For this use case, it is also important to leverage multiple connectivity technologies. For example, if a lost device connects to a Wi-Fi network, the network’s SSID can be used to determine the device’s specific location. In other words, if you see that the lost device connected to “Starbucks WiFi,” you’ll know exactly where to look when you go out to retrieve it. 


Use Geofencing to Optimize End User and Partner Engagement 

A geofence is a virtual perimeter established in a real-world geographic area using GPS, RFID, Wi-Fi, or cellular data. Depending on how a geofence is configured, mobile devices or RFID tags that cross into or out of geofenced areas trigger certain actions — mobile push notifications, text messages or alerts, targeted advertisements on social media, etc. Geofencing is a great technique for tracking vehicle fleets, shipments, location-based marketing data, and more. 


Identify Partner Marketing Opportunities 

Following on from that last point, location intelligence can be used to identify partner marketing, affinity marketing, and affiliate marketing opportunities. By identifying where end users go throughout the day, you’ll be able to better understand their behavior and interests. Likewise, by tapping into the Wi-Fi SSIDs they encounter, you’ll be able to see which restaurants, stores, and other locations they visit. These audience insights can be used to make informed decisions across your business. 


How OEMs Can Get Started with IoT

No matter how OEMs approach the IoT space, Pareteum has all their connectivity requirements covered. By integrating Mobile/Cellular and Wi-Fi connectivity in 200+ countries and territories, with intelligent network selection for optimized performance, cost, and reach; Pareteum can guarantee an always-best-connected experience for any IoT solution. 

The Pareteum Smart Network is composed of four primary features: 

  • Mobile Connectivity for IoT — Top tier voice and data connectivity from mobile networks all over the globe.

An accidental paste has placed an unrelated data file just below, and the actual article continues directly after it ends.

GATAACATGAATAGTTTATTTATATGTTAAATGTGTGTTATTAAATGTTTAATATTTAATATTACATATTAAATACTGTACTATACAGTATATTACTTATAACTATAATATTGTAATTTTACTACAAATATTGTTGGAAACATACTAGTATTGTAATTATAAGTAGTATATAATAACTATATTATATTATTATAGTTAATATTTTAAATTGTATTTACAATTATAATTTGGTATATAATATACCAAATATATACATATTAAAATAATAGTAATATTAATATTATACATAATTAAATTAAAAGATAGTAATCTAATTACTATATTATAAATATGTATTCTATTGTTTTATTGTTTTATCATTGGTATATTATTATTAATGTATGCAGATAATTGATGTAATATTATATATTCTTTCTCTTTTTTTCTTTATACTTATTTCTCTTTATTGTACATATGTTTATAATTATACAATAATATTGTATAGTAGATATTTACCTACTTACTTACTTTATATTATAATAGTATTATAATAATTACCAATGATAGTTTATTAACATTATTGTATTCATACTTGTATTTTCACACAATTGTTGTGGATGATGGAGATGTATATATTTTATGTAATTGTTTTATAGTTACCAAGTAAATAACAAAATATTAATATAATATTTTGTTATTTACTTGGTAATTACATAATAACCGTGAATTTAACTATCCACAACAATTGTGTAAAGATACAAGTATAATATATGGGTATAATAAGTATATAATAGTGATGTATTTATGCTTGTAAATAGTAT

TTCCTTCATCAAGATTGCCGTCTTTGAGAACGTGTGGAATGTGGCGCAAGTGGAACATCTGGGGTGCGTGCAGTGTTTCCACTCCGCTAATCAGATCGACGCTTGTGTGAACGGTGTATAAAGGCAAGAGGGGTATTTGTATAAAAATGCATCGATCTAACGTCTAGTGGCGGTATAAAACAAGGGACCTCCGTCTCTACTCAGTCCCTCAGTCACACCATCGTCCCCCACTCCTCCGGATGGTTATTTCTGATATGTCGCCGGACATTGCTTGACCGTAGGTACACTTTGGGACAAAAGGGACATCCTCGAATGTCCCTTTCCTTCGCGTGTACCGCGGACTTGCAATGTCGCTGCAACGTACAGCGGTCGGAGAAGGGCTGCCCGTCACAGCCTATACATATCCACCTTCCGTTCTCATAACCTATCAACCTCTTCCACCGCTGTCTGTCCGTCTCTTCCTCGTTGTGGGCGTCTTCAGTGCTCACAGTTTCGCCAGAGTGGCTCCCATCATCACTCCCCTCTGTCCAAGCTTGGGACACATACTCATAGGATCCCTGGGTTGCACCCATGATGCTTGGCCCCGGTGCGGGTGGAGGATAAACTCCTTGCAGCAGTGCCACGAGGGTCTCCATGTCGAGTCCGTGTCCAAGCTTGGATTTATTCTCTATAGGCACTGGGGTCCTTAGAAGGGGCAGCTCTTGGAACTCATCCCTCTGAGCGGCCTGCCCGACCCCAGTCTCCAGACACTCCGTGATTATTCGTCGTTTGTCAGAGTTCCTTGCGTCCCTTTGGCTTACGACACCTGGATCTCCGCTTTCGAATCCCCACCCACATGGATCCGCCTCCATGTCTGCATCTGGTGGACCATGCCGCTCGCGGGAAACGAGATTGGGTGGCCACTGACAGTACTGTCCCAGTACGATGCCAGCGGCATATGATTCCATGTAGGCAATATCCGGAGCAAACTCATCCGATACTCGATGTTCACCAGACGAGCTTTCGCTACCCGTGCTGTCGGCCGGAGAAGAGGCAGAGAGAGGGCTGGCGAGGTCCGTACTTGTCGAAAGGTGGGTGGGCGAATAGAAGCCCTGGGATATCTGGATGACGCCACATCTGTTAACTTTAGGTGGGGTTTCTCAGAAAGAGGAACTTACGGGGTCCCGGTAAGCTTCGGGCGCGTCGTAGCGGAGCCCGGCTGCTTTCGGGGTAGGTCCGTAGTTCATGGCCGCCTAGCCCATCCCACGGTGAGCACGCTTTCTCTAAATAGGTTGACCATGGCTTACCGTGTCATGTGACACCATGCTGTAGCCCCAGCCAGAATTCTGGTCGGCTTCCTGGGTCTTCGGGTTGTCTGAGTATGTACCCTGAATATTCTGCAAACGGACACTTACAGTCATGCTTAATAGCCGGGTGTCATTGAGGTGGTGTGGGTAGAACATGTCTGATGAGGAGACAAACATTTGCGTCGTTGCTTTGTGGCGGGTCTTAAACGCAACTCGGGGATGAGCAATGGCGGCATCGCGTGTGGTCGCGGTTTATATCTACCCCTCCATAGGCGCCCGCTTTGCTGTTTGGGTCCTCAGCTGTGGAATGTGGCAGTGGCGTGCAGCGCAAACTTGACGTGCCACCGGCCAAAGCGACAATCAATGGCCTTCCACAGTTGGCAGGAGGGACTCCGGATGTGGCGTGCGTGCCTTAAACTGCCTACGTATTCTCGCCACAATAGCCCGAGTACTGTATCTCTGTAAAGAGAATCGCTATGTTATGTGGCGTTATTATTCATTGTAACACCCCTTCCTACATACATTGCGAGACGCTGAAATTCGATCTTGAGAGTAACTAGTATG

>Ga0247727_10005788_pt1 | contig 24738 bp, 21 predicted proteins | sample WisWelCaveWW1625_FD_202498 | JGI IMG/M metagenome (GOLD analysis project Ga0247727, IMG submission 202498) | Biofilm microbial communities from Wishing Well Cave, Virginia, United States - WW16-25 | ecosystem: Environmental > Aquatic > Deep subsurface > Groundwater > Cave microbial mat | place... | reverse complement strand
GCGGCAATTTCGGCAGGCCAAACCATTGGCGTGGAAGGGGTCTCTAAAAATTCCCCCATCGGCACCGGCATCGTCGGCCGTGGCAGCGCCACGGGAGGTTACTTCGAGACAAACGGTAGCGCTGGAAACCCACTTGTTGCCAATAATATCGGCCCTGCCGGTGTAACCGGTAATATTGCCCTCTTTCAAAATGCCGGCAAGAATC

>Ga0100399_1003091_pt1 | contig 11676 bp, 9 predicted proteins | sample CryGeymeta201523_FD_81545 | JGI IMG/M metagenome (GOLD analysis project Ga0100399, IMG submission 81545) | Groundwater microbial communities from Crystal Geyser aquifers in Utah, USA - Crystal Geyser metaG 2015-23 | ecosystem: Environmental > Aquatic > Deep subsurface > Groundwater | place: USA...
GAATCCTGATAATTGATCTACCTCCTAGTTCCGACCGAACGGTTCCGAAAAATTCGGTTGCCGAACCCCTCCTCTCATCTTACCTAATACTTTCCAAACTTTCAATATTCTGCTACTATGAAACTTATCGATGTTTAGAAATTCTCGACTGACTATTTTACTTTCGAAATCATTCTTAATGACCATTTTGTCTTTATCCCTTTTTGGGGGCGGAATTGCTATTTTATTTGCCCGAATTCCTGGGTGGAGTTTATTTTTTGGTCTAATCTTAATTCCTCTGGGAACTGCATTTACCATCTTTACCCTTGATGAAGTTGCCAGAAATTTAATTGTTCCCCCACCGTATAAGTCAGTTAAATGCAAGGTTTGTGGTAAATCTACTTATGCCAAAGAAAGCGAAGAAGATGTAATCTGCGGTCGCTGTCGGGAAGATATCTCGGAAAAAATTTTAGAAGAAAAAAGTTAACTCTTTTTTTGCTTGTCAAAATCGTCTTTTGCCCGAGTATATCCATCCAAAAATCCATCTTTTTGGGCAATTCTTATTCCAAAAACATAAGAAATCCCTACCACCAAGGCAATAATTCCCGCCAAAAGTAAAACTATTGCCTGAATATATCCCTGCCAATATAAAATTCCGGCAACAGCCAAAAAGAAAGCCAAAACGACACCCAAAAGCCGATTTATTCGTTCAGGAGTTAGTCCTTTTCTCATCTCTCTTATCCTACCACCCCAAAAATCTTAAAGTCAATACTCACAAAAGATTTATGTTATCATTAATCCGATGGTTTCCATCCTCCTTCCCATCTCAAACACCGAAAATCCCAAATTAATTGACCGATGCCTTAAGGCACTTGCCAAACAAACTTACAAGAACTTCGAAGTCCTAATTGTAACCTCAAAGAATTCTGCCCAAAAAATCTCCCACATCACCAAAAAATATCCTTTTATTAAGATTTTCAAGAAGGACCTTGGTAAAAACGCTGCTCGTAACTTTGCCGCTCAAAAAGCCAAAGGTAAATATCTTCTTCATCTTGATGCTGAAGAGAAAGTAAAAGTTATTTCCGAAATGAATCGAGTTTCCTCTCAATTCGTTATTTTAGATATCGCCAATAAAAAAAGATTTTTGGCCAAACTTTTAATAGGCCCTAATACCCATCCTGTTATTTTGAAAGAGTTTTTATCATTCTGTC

• Wi-Fi for IoT— Door-to-door Wi-Fi connectivity in tens-of-millions of commercial and community venues, hundreds-of-thousands of restaurants, cafés, and coffee shops; tens-of-thousands of hotels and hospitality sites; nearly 700 airports; and thousands of airplanes from dozens of the world’s leading airlines. 
  • Wi-Fi SmartConnect — Automatically connect to Wi-Fi or cellular networks based on quality of service. Reduce connectivity costs by offloading to Wi-Fi. 
  • Last Mile VPN — Secure all Wi-Fi connections to protect against crippling cyber-attacks and devastating data breaches. 

Without connectivity, smart devices and IoT deployments lose much of their appeal. By leveraging Pareteum’s Smart Network, IoT solutions can stay connected, no matter what, at the lowest possible costs. 


About Pareteum

Pareteum is an experienced provider of Communications Platform as a Service solutions. We empower enterprises, communications service providers, internet service providers, mobile operators, full MVNOs, light MVNOs, early-stage innovators, developers, IoT (Internet of Things), and telecommunications infrastructure providers with the freedom and control to create, deliver, and scale innovative communications experiences.    

The Pareteum platform connects people and devices around the world using the secure, ubiquitous, and highly scalable solution to deliver data, voice, video, SMS/text messaging, media, and content enablement. 

For more information on Pareteum’s IoT solutions, set up a meeting!